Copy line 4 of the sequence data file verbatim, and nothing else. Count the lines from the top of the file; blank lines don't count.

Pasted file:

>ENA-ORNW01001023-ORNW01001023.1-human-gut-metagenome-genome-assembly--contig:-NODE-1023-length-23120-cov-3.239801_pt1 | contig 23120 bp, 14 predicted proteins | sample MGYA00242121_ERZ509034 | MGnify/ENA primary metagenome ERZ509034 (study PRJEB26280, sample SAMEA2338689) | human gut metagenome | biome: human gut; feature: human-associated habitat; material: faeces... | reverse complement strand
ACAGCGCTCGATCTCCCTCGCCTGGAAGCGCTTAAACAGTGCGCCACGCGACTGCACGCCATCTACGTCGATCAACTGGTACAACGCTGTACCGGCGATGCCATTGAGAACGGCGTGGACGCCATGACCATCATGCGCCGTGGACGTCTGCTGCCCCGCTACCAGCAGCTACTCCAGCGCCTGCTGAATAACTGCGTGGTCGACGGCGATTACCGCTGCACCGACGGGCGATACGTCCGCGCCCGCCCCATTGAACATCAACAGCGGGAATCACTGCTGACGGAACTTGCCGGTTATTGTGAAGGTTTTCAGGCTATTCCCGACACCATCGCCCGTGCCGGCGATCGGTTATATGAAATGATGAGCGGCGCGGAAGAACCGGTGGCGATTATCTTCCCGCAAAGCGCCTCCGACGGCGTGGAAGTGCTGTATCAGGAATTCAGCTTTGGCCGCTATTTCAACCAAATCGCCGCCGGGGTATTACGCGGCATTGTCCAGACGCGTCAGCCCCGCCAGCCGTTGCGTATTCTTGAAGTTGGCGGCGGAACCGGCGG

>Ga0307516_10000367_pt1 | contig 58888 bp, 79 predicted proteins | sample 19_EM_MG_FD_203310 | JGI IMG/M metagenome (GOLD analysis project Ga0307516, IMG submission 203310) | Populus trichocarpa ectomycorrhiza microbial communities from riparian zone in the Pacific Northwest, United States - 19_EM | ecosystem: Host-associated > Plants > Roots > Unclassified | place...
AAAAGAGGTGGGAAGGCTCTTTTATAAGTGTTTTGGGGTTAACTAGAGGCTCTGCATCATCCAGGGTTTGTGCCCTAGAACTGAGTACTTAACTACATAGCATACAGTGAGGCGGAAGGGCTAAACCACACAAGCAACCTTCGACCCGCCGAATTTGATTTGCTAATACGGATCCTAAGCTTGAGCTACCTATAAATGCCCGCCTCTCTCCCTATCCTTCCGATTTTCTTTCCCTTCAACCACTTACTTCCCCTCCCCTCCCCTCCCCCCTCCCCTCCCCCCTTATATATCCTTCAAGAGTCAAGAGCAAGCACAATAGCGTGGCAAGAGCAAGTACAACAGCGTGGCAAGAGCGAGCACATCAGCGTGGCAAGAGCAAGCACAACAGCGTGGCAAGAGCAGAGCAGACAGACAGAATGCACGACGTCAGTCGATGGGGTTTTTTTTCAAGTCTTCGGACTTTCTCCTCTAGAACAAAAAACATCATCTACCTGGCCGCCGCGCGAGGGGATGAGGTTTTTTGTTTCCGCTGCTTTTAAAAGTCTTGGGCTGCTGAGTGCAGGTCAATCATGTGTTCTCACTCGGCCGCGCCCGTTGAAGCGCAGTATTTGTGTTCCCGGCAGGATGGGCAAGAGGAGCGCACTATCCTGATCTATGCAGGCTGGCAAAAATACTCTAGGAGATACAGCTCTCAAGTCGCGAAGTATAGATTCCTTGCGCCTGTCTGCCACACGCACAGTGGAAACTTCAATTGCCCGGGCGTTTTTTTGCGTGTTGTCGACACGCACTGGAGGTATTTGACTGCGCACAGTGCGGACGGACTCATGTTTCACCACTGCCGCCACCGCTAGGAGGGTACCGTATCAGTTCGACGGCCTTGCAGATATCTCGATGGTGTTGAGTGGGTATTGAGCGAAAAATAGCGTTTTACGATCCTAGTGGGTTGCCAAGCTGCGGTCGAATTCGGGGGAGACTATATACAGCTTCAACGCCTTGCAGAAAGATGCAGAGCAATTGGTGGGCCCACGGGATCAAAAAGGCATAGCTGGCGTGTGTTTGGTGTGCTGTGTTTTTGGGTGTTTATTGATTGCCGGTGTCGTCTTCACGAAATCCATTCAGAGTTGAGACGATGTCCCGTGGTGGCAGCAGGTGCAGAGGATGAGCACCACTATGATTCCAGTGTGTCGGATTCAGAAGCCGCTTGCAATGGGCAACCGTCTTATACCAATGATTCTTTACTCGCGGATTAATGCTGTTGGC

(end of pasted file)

AAAAGAGGTGGGAAGGCTCTTTTATAAGTGTTTTGGGGTTAACTAGAGGCTCTGCATCATCCAGGGTTTGTGCCCTAGAACTGAGTACTTAACTACATAGCATACAGTGAGGCGGAAGGGCTAAACCACACAAGCAACCTTCGACCCGCCGAATTTGATTTGCTAATACGGATCCTAAGCTTGAGCTACCTATAAATGCCCGCCTCTCTCCCTATCCTTCCGATTTTCTTTCCCTTCAACCACTTACTTCCCCTCCCCTCCCCTCCCCCCTCCCCTCCCCCCTTATATATCCTTCAAGAGTCAAGAGCAAGCACAATAGCGTGGCAAGAGCAAGTACAACAGCGTGGCAAGAGCGAGCACATCAGCGTGGCAAGAGCAAGCACAACAGCGTGGCAAGAGCAGAGCAGACAGACAGAATGCACGACGTCAGTCGATGGGGTTTTTTTTCAAGTCTTCGGACTTTCTCCTCTAGAACAAAAAACATCATCTACCTGGCCGCCGCGCGAGGGGATGAGGTTTTTTGTTTCCGCTGCTTTTAAAAGTCTTGGGCTGCTGAGTGCAGGTCAATCATGTGTTCTCACTCGGCCGCGCCCGTTGAAGCGCAGTATTTGTGTTCCCGGCAGGATGGGCAAGAGGAGCGCACTATCCTGATCTATGCAGGCTGGCAAAAATACTCTAGGAGATACAGCTCTCAAGTCGCGAAGTATAGATTCCTTGCGCCTGTCTGCCACACGCACAGTGGAAACTTCAATTGCCCGGGCGTTTTTTTGCGTGTTGTCGACACGCACTGGAGGTATTTGACTGCGCACAGTGCGGACGGACTCATGTTTCACCACTGCCGCCACCGCTAGGAGGGTACCGTATCAGTTCGACGGCCTTGCAGATATCTCGATGGTGTTGAGTGGGTATTGAGCGAAAAATAGCGTTTTACGATCCTAGTGGGTTGCCAAGCTGCGGTCGAATTCGGGGGAGACTATATACAGCTTCAACGCCTTGCAGAAAGATGCAGAGCAATTGGTGGGCCCACGGGATCAAAAAGGCATAGCTGGCGTGTGTTTGGTGTGCTGTGTTTTTGGGTGTTTATTGATTGCCGGTGTCGTCTTCACGAAATCCATTCAGAGTTGAGACGATGTCCCGTGGTGGCAGCAGGTGCAGAGGATGAGCACCACTATGATTCCAGTGTGTCGGATTCAGAAGCCGCTTGCAATGGGCAACCGTCTTATACCAATGATTCTTTACTCGCGGATTAATGCTGTTGGC